U.S. Senate committee postpones vote on Denver airport chief’s nomination to lead FAA
Phillip A. Washington speaks at a nomination hearing with the Senate Commerce, Science and Transportation Committee on Capitol Hill on March 1, 2023, in Washington, D.C. The committee met to discuss the nomination for Washington to be Administrator of the Federal Aviation Administration. Washington is currently the CEO of the Denver International Airport (Anna Moneymaker/Getty Images).
The U.S. Senate Commerce, Science and Transportation Committee postponed a scheduled vote Wednesday on Denver International Airport CEO Phil Washington’s nomination to lead the Federal Aviation Administration.
The panel’s chairwoman, Washington Democrat Maria Cantwell, said the vote would be held at an unspecified future date and offered few details about why it was pushed. The Denver airport chief has been a target of Republican criticism for months, delaying his confirmation and leaving an acting administrator in charge of the FAA for nearly a year.
“We will not be considering the nomination of Phil Washington,” Cantwell said. “We are moving that to a future date, pending information that members have been seeking.”
The committee’s ranking Republican, Ted Cruz of Texas, has been a consistent critic of Washington and he cheered the postponement Wednesday.
“I think every member of this committee knows that Mr. Washington is not qualified for the position for which he is nominated,” Cruz said. “Mr. Washington has never flown a plane. He was never a military pilot. He was never a commercial pilot. He’s never worked at an airline. He’s never worked at the FAA. He’s never worked as an air traffic controller.”
Cruz has led a Republican campaign against Washington, objecting to his relative lack of experience in aviation, ties to a Los Angeles corruption scandal and military experience.
Washington has led the third-busiest airport in the world, according to the industry group Airports Council International, since 2021, but before that worked for two decades in public transit.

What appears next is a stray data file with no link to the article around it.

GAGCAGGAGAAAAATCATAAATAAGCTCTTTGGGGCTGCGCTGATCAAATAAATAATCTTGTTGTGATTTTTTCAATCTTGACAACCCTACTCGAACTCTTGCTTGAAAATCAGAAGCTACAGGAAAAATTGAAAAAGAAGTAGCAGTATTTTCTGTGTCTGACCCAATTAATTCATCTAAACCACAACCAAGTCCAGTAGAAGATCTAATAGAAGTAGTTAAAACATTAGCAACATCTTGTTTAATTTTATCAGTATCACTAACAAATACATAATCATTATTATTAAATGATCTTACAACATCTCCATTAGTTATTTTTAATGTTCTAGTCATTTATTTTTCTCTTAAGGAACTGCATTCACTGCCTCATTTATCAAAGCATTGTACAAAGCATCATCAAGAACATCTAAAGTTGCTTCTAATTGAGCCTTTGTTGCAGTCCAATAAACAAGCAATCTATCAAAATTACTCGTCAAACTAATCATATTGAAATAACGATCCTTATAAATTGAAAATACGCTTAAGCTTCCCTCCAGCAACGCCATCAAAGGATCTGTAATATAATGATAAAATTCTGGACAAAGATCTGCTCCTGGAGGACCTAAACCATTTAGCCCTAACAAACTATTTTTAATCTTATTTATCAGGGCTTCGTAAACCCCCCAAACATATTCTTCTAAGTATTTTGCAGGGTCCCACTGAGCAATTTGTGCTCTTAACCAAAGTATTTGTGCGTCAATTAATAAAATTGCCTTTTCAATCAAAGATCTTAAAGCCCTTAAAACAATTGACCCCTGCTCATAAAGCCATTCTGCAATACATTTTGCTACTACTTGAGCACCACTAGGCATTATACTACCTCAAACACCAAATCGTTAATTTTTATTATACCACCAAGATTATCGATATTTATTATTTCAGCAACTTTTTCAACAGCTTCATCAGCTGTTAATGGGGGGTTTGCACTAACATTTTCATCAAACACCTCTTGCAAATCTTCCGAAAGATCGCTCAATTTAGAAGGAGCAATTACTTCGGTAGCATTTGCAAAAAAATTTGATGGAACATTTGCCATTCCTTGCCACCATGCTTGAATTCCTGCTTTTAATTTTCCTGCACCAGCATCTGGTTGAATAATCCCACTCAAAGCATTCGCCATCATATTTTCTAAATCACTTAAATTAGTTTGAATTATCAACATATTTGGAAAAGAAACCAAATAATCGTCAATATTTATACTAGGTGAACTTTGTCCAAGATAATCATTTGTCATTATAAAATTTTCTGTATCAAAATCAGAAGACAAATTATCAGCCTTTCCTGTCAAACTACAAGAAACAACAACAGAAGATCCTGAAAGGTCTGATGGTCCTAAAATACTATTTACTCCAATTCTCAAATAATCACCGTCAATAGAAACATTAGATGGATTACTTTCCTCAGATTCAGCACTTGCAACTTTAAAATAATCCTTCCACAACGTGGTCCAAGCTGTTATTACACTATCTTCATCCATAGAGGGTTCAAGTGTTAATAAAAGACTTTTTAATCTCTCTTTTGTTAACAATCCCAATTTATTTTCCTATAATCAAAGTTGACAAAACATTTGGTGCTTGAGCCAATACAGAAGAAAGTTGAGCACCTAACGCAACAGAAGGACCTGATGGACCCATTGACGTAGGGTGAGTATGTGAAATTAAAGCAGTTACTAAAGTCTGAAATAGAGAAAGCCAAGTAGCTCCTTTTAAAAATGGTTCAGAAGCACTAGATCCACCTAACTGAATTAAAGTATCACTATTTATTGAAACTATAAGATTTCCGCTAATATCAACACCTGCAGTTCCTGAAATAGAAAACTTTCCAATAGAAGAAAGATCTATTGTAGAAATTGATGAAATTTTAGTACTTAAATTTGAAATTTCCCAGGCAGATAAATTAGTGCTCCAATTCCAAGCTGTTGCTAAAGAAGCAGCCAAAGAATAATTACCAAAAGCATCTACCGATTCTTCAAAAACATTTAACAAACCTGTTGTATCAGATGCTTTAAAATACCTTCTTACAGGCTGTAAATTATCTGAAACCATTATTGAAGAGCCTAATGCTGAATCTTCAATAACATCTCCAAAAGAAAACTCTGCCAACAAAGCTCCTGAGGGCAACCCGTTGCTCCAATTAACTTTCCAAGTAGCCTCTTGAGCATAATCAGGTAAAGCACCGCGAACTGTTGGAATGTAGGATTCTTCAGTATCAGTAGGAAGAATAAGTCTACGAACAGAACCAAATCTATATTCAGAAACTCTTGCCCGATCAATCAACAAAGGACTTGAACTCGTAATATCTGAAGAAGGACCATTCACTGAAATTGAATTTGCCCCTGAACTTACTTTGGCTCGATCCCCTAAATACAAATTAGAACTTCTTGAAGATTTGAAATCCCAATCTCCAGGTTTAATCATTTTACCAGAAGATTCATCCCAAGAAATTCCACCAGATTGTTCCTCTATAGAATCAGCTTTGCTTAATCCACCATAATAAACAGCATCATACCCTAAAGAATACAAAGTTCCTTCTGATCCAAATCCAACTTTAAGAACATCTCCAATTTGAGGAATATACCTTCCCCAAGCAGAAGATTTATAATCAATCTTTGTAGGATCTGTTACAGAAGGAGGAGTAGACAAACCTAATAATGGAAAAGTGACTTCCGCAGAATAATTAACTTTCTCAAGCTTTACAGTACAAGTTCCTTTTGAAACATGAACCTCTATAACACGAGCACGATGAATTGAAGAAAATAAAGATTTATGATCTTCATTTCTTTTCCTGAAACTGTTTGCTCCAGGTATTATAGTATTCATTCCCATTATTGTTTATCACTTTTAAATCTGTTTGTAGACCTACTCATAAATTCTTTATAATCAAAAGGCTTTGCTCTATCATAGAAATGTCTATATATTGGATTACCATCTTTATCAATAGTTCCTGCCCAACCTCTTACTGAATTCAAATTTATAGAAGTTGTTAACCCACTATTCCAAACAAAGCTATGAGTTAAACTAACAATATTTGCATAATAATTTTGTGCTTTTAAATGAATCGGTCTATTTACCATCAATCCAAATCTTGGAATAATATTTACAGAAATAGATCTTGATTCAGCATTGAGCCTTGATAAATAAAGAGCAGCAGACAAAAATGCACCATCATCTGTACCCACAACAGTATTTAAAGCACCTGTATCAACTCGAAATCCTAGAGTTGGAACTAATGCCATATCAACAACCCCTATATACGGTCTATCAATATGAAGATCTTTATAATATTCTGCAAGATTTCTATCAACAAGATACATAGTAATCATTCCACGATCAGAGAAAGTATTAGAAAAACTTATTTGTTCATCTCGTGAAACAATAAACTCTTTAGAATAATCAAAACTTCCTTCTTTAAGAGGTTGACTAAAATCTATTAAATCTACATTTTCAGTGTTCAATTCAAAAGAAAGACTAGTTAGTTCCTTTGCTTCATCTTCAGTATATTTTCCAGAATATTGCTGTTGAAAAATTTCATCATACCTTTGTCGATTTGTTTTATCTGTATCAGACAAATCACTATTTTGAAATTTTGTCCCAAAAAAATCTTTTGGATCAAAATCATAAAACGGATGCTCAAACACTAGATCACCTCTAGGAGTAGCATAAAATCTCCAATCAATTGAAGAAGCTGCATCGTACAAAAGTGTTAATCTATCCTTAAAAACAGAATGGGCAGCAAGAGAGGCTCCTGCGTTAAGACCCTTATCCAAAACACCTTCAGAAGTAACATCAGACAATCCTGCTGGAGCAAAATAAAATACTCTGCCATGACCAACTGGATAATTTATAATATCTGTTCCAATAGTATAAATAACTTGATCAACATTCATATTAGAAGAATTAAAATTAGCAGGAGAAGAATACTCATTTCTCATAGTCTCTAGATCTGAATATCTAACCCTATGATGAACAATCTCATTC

At his confirmation hearing, Washington said his roles as head of the Denver and Los Angeles transit agencies were relevant experience that demonstrated his management and leadership skills. Previous FAA administrators — nominated by recent presidents of both parties — have also lacked major aviation experience.
Republicans have also noted Washington was named in a search warrant related to an ongoing corruption investigation in Los Angeles County. He is not the target of the investigation and has denied wrongdoing.
Washington also served 24 years in the U.S. Army, retiring as a command sergeant major in 2000. Cruz has said that experience disqualifies him from taking an FAA position that is required by statute to be held by a civilian.
The top lawyer at the U.S. Transportation Department said this month that Washington had been retired for 23 years and should be considered a civilian.
Cruz has repeatedly said that Washington does not have sufficient support to be confirmed. Democrats and independents who caucus with Democrats hold a slim 51-49 majority in the Senate and a 14-13 edge on the committee.
While Democrats generally gave Washington a positive reception during his confirmation hearing earlier this month, not all Democrats on the panel have said they will vote for him.
Harry Child, a spokesman for Montana Democrat Jon Tester, a moderate up for reelection in an increasingly Republican state, said Wednesday that Tester is still considering the nomination but did not ask for the committee vote to be delayed.
Kyrsten Sinema, an Arizona independent who caucuses with Democrats, has also not said how she will vote on the nomination. Sinema’s office did not respond to a message Wednesday, but typically her aides do not preview the senator’s positions on upcoming votes.
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